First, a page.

Luckily, folks like Wayne Allard and Diana DeGette aren't renowned for their sense of humor -- because Seibert seems to have a tough time getting jokes.

Missing Chuck: Contrary to popular belief, I'm a big fan of Denver Post columnist Chuck Green. No local writer makes my jaw drop faster and more often than he does. So when his column wasn't in its usual place in the Sunday, March 31, issue, I was naturally disappointed. But his absence from later issues was more worrisome, especially because there was no box to tell readers that he was on vacation. Moreover, city editor Evan Dreyer didn't respond to my numerous messages and a page about Green. By week's end, even Post staffers were gossiping about his disappearance, and their curiosity was further stoked by a dictate from above to tell Green fans inquiring about him that he was taking a break and that the date of his return was uncertain.

Green, too, has heard assorted theories about why he vanished, which he blames on the lack of those pesky boxes: "They're very inconsistent about getting them in there," he says. But he swears there's nothing mysterious going on, despite a flood of very entertaining rumors that continues unabated. "My wife retired in September, so some people think I'm retiring -- but I'm not. I still have four or five years left on my contract. I just wanted to take some time off." He says he'll be back in the Post on April 19, then leave for a long weekend a week later, after which "I'll be around until my next journey."

To put it another way, his long, strange trip at the Post isn't over just yet.

Rack job: For free-distribution newspapers (like this one), news racks are vital -- the primary way the publication reaches the public. But the racks are seen by many business owners as irritating nuisances that clutter up the sidewalks in front of their establishments, and if they had their way, they'd either reduce the number or eliminate them entirely. The result is a conflict that pits press rights against an interest in tidiness -- and while journalists would seem guaranteed to win such a contest on merit, members of the neatness brigade often have the muscle to get things done their way.

That's the fear of newspaper representatives in Boulder, whose city council is scheduled to hear a plan on April 16 that would force publications wishing to distribute their papers downtown to place copies in "newspaper condominiums" -- a series of identical racks that are mounted to sidewalks and linked together in a line. Supporters of these condominiums, which can already be found in spots along Boulder's Pearl Street Mall, see this approach as a way to increase the uniformity and stability of the boxes as well as to increase safety for pedestrians and drivers.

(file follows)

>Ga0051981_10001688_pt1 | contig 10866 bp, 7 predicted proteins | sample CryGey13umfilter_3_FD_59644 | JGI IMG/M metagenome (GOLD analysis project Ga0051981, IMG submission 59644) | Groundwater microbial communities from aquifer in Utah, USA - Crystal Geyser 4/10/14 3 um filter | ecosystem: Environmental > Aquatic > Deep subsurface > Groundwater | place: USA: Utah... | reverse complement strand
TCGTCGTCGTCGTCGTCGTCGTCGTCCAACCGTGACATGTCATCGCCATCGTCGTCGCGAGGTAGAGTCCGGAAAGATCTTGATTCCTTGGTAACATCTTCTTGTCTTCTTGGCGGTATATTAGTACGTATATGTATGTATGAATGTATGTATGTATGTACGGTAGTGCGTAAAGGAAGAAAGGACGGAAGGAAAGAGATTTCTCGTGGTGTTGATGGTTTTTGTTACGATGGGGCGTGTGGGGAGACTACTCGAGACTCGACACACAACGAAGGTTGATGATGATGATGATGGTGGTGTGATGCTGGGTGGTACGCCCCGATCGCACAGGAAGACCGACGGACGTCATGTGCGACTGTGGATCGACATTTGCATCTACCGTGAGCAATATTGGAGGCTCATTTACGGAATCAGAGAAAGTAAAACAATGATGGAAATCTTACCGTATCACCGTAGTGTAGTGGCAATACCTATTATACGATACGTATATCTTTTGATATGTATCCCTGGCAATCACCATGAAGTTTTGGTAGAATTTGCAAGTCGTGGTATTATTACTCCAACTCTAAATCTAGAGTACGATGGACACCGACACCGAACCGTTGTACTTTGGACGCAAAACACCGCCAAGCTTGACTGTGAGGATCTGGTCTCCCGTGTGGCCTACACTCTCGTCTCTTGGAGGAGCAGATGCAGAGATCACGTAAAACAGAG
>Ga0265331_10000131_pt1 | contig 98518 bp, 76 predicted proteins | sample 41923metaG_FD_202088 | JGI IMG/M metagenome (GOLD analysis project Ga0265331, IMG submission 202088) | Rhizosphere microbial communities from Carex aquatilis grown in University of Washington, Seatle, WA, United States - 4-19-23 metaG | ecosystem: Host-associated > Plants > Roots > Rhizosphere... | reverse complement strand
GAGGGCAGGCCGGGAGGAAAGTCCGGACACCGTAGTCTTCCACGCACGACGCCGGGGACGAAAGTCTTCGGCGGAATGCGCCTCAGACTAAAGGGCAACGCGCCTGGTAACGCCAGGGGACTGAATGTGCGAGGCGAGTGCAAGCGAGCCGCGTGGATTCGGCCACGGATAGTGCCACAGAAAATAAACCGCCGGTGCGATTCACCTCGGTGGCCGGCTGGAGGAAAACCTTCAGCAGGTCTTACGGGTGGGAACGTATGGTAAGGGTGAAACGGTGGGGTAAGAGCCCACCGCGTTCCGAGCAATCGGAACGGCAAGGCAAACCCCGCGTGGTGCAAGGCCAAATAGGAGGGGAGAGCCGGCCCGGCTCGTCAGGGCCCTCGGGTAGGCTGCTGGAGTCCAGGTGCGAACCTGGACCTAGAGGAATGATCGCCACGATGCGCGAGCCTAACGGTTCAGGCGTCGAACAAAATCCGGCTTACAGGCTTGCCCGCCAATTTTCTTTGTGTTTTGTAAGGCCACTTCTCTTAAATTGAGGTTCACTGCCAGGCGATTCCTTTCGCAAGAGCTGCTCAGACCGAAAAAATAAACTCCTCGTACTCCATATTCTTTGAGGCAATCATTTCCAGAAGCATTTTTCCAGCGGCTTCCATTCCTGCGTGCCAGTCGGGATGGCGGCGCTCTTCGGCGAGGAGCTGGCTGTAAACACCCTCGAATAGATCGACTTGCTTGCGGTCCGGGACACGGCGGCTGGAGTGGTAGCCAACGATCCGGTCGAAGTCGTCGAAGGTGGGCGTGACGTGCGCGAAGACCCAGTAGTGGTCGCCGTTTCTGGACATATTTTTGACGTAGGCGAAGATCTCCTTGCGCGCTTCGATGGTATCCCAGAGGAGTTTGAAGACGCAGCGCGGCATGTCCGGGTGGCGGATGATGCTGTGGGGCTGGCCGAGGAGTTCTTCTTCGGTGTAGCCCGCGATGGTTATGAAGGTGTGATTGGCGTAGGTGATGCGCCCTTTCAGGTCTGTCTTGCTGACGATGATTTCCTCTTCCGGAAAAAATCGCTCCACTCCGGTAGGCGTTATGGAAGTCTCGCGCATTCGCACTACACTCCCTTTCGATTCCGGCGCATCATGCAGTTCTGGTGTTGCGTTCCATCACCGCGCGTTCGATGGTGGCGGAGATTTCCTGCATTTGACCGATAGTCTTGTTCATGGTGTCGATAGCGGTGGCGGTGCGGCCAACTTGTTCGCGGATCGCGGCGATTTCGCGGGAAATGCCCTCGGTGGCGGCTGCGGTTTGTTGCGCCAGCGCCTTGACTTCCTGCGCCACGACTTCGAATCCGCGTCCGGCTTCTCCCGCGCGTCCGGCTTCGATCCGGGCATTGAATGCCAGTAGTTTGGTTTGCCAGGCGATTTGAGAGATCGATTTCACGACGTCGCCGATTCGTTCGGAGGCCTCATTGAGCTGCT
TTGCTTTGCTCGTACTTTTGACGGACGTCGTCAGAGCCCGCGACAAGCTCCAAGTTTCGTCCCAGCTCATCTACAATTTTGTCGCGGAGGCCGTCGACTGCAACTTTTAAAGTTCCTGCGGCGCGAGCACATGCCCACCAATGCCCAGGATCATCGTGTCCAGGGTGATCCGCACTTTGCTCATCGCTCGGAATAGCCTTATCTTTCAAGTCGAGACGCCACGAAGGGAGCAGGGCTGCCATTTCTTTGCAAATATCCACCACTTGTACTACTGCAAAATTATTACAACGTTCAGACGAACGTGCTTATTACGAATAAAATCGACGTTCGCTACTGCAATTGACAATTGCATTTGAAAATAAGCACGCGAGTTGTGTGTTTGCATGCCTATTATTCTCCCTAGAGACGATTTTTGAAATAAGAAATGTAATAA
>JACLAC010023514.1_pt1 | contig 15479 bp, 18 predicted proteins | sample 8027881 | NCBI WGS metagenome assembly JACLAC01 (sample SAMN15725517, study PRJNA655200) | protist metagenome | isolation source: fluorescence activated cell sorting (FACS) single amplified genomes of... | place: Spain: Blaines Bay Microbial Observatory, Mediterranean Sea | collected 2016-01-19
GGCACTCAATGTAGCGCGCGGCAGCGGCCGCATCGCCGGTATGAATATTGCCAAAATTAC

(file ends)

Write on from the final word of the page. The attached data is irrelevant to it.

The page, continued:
"We've gotten a lot of complaints about lighter boxes tipping over and all the publications flying about in the wind," says Boulder public-affairs director Jana Peterson. "And we've also heard about their proximity to curbsides. People have told us some of their customers who try to parallel park can't get out of their cars because of newspaper boxes on the curbs. There's only a limited amount of sidewalk space in Boulder, and with the growing number of boxes, we're experiencing growing infringements on rights of way."

Publishers like Randy Miller of the Colorado Daily and Stewart Sallo of the Boulder Weekly (not to mention representatives from Westword) counter that reducing the opportunity for readers to receive a variety of information is a greater infringement.

"To me, this is a First Amendment issue," Miller says. "Some people are concerned that the ordinance might give advantages to larger, paid daily newspapers, because it's not clear how it would be determined what papers would be allowed to go where. But there's no question that the proposal also aims to reduce the number of outlets downtown."

The likelihood that the city would ultimately be in charge of administering the boxes is equally troubling to Sallo. "The First Amendment doesn't envision the government and newspapers doing business together -- and whenever that happens, you have a tremendous potential for corruption. As an alternative newspaper that takes more seriously our role as a watchdog on city government than do mainstream newspapers, that would put us at a disadvantage, because mainstream newspapers are more willing than we are to sidle up to the city to achieve their business objectives."

Newspaper condominiums have already come to Denver: Over twenty of the units will eventually be installed along the 16th Street Mall, and publications that want a slot in them must pay the city a fee for the privilege to cover maintenance and other costs. John Desmond of Downtown Denver Partnership says the condos address "aesthetic and safety concerns," and dismisses the notion that certain spaces in the racks, which were built under the auspices of the Denver Newspaper Agency, are better than others. "It's not like one's along the ground and one's way up in the air -- and I don't see how much of a difference being two feet further down would make."

Such platitudes don't reassure the Weekly's Sallo. "The city wants to expand these boxes to most areas of downtown and University Hill, and if this passes, you have to wonder where they'll want to go next. Which is why we're going to fight like hell to make sure it doesn't pass."